App Store Sale: Ulysses and Slugline and Scrivener

The Mac App Store is having a sale on creative apps, and so if you’re a writer looking to change your life for less money, here are a few apps I use and recommend:

Ulysses III: I can’t say enough good things about Ulysses, which gets better and better all the time. Especially if you still write in Word, I feel sorry for you, and even if I don’t know you, because you’re a human being I love you too much to stand idly by while you waste your life unnecessarily. Learn markdown and come to love plain text! I write everything in Ulysses, which in turn keeps everything organized and backed up, and am close to finishing my first book written entirely within it and it’s unalloyed pleasure to work with it. Be happy and buy it at now for 50% off.

Slugline: I haven’t used this much because, you know, I’m only just about to write that screenplay, but it’s a beautiful plain text app that uses the Fountain syntax for script formatting.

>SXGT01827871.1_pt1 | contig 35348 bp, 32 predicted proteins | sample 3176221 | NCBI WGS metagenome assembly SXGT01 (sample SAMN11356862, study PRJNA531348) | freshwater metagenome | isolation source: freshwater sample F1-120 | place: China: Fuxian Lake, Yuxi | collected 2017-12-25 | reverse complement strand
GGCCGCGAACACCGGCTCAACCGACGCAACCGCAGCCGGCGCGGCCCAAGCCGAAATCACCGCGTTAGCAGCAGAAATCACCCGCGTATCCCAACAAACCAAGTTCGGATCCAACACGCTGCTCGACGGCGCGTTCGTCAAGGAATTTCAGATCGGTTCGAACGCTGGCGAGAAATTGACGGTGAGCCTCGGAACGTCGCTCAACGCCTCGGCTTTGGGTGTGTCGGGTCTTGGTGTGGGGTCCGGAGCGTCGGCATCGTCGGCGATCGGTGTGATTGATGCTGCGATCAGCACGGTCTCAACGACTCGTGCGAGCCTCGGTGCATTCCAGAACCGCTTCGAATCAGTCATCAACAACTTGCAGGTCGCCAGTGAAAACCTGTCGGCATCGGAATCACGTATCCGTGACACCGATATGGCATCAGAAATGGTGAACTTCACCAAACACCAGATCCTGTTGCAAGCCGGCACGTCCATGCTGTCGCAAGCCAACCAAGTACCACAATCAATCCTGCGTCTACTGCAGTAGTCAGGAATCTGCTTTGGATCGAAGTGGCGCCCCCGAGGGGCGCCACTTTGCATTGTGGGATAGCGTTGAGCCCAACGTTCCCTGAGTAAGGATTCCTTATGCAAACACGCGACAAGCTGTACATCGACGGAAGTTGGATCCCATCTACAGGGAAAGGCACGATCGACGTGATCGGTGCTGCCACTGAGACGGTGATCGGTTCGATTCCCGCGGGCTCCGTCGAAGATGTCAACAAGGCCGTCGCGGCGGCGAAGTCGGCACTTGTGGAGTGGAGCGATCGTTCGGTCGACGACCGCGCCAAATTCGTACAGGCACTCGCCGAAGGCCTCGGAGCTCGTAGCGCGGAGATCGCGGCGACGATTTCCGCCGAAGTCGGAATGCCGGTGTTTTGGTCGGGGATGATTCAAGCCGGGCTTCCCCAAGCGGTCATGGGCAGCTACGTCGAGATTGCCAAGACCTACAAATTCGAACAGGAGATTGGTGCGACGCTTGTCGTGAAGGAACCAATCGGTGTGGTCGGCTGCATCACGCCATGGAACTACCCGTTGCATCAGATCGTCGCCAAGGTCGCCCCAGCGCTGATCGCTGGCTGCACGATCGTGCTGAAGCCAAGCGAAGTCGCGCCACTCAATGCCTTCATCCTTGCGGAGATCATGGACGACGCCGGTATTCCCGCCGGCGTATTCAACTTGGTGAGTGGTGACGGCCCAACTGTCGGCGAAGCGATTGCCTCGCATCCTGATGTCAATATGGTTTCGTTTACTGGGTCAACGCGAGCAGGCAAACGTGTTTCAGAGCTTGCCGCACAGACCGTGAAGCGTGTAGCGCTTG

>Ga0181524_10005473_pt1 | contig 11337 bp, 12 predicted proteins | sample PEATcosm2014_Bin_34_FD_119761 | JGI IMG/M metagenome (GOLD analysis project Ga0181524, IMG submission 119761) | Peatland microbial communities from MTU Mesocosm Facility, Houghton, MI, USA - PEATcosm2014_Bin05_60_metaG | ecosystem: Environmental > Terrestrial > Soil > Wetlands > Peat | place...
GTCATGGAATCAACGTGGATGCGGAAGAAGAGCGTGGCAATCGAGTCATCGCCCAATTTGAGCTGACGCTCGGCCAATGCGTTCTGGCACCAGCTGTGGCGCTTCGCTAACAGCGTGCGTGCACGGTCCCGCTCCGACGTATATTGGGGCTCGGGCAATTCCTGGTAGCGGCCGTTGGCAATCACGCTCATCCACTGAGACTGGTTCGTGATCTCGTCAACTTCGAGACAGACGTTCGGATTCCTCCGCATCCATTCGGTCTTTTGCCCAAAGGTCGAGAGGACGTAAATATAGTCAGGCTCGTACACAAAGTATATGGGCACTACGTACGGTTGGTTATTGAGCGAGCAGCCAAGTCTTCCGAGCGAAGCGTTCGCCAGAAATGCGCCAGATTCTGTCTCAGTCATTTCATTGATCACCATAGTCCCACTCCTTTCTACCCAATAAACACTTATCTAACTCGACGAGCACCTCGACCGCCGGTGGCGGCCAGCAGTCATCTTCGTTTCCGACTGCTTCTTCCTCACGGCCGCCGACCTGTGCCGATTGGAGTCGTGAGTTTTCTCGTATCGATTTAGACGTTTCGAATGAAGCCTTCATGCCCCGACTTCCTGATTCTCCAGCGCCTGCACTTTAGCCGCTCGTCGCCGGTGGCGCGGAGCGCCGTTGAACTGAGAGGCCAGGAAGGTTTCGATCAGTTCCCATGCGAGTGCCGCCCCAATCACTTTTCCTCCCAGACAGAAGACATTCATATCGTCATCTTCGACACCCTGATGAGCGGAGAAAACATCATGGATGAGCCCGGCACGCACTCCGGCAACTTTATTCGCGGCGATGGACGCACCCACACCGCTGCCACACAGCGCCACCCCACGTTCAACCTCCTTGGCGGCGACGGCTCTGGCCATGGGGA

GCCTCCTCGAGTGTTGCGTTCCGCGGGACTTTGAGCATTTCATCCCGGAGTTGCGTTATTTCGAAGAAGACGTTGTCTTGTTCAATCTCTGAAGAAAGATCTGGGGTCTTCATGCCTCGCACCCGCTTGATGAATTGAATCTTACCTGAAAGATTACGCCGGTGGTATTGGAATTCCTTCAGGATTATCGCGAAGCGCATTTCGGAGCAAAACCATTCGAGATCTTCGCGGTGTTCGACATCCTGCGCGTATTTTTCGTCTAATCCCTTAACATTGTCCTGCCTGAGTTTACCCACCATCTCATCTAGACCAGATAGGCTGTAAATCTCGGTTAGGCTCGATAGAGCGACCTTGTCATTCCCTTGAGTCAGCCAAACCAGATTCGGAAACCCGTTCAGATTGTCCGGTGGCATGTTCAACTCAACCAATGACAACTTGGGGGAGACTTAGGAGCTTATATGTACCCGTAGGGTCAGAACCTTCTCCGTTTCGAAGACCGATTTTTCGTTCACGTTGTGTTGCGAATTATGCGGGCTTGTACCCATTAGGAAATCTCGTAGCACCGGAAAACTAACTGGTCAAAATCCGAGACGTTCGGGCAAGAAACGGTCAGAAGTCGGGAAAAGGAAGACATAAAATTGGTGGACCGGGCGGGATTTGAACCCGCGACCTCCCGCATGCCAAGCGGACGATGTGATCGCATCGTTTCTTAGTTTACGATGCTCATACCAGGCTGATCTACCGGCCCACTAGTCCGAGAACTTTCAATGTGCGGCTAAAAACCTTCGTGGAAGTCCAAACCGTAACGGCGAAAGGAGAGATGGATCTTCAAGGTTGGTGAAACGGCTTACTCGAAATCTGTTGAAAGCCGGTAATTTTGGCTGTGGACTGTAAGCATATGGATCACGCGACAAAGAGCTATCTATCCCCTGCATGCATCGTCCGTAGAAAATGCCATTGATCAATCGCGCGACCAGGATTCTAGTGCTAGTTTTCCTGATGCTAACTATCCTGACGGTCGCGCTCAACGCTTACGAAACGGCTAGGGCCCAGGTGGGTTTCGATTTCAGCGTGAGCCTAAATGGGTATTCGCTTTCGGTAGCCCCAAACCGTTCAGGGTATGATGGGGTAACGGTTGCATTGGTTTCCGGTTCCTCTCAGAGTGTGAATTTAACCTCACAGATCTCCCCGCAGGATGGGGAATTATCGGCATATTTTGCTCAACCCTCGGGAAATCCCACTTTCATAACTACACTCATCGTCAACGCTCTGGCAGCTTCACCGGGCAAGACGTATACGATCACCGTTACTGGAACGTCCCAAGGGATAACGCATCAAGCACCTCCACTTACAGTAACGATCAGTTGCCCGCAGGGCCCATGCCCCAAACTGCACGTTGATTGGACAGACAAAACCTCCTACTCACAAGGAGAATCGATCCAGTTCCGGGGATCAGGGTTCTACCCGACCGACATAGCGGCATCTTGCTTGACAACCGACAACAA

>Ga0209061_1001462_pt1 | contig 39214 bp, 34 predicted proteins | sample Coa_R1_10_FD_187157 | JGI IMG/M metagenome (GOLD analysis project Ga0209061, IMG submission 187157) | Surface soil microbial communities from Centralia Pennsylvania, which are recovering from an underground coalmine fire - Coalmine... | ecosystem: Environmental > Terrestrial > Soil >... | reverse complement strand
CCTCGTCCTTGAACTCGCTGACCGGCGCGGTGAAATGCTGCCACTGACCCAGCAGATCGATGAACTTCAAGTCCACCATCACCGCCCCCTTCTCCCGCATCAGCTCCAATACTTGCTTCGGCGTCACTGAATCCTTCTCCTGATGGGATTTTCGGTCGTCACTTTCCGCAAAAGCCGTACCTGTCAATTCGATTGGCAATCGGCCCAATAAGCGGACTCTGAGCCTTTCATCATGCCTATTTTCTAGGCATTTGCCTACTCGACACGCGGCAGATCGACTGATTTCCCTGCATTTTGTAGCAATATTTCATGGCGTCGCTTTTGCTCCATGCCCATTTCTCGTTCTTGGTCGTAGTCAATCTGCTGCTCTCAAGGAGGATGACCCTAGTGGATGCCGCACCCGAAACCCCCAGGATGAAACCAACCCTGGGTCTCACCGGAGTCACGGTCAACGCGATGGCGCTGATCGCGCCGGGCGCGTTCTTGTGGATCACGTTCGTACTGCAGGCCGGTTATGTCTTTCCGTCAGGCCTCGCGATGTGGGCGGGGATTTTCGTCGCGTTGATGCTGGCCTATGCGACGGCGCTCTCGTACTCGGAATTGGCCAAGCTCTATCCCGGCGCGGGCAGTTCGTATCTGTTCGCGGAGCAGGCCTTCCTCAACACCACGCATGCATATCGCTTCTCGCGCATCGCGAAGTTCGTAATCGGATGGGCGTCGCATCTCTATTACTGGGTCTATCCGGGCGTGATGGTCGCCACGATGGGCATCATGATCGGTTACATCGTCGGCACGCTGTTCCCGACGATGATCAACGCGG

Scrivener: I’ve tried to love this app that a lot of writers, mostly novel writers, use and love. Maybe you will succeed where I have failed. What it can do well is format, so even though I’d never use it for a writing environment I can see using it as a place to typeset a book for PDF export and printing, although I use Mellel for that.

Acorn 4: The best light not-at-all-lightweight image editing app.

Marked 2: This is not part of the creative app sale, but is on sale this week. If you write in plain text, you’ll need eventually to preview/export/print what you write in the font and format of your choice. Ulysses has a function like this built-in, but Marked 2 is a bit more feature-rich and will of course work with any other editor.

The Daily Routines of Famous Artists

Someone at Podio (?) has compiled a lot of information about the habits of creative people into an interactive chart. Most of this info appears to come from Mason Currey’s exhaustive book and blog Daily Rituals (as well as a few other sources). Slate ran a serialized version of Currey’s work prior to the book’s publication, which is all quite good.